F.3d 623, 627 (9th Cir. 2002)("for all claims to which it applies, 42 U.S.C. § 1997e(e) requires a prior showing of physical injury that need not be significant but must be more than de minimis."). Defendants maintain that when Story refused to comply with Norwood's command to get to the wall, he pushed Story against the wall. In support, Defendants cite to Norwood's deposition at pages 18 and 19. As noted above, Norwood's deposition, submitted by both sides, was taken in the Hicks v. Norwood, Civil No. 1:06-cv-01086. The pages cited by Defendants are a discussion of an encounter Norwood had with Hicks. Viewing the evidence in the light most favorable to Story, I cannot at the summary judgment stage merely choose to believe the Defendants' version of the events of May 22nd and disbelieve Story's version of the events. I find there are genuine issues of material fact as to whether Norwood used excessive force against Story. Qualified Immunity "Qualified immunity is a defense available to government officials who can prove that their conduct did `not violate clearly established statutory or constitutional rights of which a reasonable person would have known.'" Carroll v. Pfeffer, 262 F.3d 847, 849 (8th Cir. 2001)(quoting Harlow v. Fitzgerald, 457 U.S. 800, 818, 102 S. Ct. 2727, 73 L. Ed. 2d 396 (1982)). "The qualified immunity standard 'gives ample room for mistaken judgments' by protecting 'all but the plainly incompetent or those who knowingly violate the law.'" Hunter v. Bryant, 502 U.S. 224, 112 S. Ct. 534, 537, 116 L. -23-
Ed. 2d 589 (1991)(quoting, Malley v. Briggs, 475 U.S. 335, 343, 341, 106 S. Ct. 1092, 89 L. Ed. 2d 271 (1986)). The inquiry is normally one of pure law. J.H.H. v. O'Hara, 878 F.2d 240 (8th Cir. 1989). The issue of whether a state actor is entitled to the protection of qualified immunity is a twostep process. See Saucier v. Katz, 533 U.S. 194, 121 S. Ct. 2151, 2156, 150 L. Ed. 2d 272 (2001); Washington v. Normandy Fire Protection Dist., 272 F.3d 522, 526 (8th Cir. 2001) . First, the court must ask whether "[t]aken in the light most favorable to the party asserting the injury, . . . the facts alleged show the [defendant's] conduct violated a constitutional right." Saucier v. Katz, 533 U.S. 194, 121 S. Ct. 2151, 2156, 150 L. Ed. 2d 272 (2001). Second, the court must determine if the right was clearly established. See Washington, 272 F.3d at 256. In Pearson v. Callahan, --- U.S. ----, 129 S. Ct. 808, 815-16, 172 L. Ed. 2d 565 (2009) the Supreme Court held that "while the sequence set forth [in Saucier ] is often appropriate, it should no longer be regarded as mandatory," and courts are "permitted to exercise their sound discretion in deciding which of the two prongs of the qualified immunity analysis should be addressed first in light of the circumstances in the particular case at hand." See Nelson v. Correctional Medical Services, 583 F.3d 522 (2009). Here, as discussed above, viewed in the light most favorable to Story, the evidence does not
s h o w an objective need for the force that was used. At the time force was used, Story was not je o p a rd iz in g any person's safety or threatening prison security. See Treats v. Morgan, 308 F.3d 868, 8 7 2 (8th Cir. 2002). I believe there is a basis for Eighth Amendment liability.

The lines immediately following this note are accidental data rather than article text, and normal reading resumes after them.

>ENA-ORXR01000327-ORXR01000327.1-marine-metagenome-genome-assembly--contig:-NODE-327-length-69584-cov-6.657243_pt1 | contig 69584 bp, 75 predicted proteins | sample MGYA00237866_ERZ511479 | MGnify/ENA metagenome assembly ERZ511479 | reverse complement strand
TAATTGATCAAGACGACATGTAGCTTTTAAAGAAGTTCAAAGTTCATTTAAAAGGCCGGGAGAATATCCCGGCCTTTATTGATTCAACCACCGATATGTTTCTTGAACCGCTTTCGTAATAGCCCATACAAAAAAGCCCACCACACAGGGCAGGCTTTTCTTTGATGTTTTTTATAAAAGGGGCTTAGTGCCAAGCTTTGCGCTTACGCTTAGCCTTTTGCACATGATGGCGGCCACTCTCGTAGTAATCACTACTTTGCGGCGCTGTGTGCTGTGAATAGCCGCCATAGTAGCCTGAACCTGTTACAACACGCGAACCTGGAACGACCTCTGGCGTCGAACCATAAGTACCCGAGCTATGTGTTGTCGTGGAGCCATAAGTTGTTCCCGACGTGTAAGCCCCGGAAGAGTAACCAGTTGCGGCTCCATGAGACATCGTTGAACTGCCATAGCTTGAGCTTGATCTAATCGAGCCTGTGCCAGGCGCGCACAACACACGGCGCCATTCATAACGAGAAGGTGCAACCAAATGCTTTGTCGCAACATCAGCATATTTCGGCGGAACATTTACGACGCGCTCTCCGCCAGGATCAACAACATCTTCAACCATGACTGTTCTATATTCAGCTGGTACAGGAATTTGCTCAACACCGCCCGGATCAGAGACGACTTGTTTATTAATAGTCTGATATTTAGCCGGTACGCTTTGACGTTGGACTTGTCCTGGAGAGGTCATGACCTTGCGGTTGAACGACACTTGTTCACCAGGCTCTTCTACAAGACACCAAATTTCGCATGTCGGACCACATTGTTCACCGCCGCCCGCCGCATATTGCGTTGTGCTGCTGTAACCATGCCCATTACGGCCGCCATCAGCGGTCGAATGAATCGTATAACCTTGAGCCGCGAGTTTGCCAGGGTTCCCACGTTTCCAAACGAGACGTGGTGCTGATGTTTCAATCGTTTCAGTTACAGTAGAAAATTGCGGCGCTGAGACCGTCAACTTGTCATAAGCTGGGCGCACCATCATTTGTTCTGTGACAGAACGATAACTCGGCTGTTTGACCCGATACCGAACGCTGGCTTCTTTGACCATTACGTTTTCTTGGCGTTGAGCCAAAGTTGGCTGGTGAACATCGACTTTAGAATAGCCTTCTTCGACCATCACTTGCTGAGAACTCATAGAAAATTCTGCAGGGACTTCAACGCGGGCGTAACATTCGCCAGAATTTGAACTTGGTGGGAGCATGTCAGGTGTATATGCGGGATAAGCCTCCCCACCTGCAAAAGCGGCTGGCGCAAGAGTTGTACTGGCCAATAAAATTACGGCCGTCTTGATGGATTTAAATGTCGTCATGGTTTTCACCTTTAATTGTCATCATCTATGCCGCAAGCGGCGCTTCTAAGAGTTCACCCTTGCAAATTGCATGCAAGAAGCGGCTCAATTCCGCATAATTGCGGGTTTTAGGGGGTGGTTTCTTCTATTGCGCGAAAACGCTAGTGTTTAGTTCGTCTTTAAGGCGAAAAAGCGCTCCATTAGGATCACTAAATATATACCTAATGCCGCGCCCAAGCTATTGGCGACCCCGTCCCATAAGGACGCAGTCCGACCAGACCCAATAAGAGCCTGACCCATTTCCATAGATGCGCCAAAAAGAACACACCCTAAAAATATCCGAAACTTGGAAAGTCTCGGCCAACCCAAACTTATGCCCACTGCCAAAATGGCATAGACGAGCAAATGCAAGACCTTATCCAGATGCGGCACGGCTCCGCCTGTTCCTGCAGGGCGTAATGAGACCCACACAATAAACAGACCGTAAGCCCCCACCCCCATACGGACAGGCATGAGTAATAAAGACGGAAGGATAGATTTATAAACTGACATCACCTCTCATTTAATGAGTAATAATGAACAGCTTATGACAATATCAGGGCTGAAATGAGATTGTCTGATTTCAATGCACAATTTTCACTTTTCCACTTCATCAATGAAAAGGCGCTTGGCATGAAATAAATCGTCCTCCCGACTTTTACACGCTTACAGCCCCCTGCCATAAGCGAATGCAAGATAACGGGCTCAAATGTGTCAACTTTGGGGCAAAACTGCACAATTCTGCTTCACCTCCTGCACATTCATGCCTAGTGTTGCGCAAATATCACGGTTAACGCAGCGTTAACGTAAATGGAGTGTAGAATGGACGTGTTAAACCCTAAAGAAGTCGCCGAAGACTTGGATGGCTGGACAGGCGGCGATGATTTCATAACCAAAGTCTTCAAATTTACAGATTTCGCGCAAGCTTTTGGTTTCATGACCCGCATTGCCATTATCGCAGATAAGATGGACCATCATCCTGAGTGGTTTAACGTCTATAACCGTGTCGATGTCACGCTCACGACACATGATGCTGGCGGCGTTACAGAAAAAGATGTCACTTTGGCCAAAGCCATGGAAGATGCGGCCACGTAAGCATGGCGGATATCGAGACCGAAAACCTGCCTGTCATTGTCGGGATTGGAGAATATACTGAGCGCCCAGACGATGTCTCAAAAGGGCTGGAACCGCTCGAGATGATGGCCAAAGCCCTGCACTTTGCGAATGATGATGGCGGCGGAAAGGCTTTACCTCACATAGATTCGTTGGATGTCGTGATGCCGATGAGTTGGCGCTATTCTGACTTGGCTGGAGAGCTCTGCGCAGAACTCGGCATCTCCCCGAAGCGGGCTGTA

In order to overcome the claims of qualified immunity, Story must also show that his constitutional rights were clearly established. A right is clearly established if its contours are -24-
sufficiently clear that a reasonable official would have fair warning of the type of action that would violate that right. It is "well established that a malicious and sadistic use of force by a prison official against a prisoner, done with the intent to injure and causing actual injury, is enough to establish a violation of the Eighth Amendment's cruel and unusual punishment clause." Foulk v. Charrier, 262 F.3d 687, 702 (8th Cir. 2001). "It is also clearly established that force may be justified to make an inmate comply with a lawful prison regulation or order, but only if the inmate's noncompliance also poses a threat to other persons or to prison security". Treats, 308 F.3d at 875 (citations omitted). When force was applied to Story, "the law was clearly established that correctional officers do not have a blank check to use force whenever a prisoner is being difficult." Id. As discussed above, there is a factual dispute as to the conduct of Norwood. I cannot at the summary judgment stage, resolve factual disputes in Norwood's favor or make credibility determinations. See e.g., Wilson v. Lawrence County, 260 F.3d 946, 951 (8th Cir. 2001)("arguments asserting qualified immunity rest largely on ignoring disputed facts in the record and asking this court to resolve factual disputes in [defendant's] favor."). Failure to Intervene A detention officer may be liable for failure to protect an inmate from a use of excessive force if the officer is deliberately indifferent to a substantial risk of serious harm to the inmate. See e.g., Estate of Davis by Ostenfeld v. Delo, 115 F.3d 1388, 1395 (8th Cir. 1997)(citing Buckner v. Hollins, 983 F.2d 119, 122 (8th Cir. 1993)(duty to intervene when excessive force is being used against an inmate and the inmate claims injury, or aggravation of injury, due to the officer's failure to act)). See also Velazquez v. City of Hialeah, 484 F.3d 1340 (11th Cir. 2007)("[A]n officer who is present -25-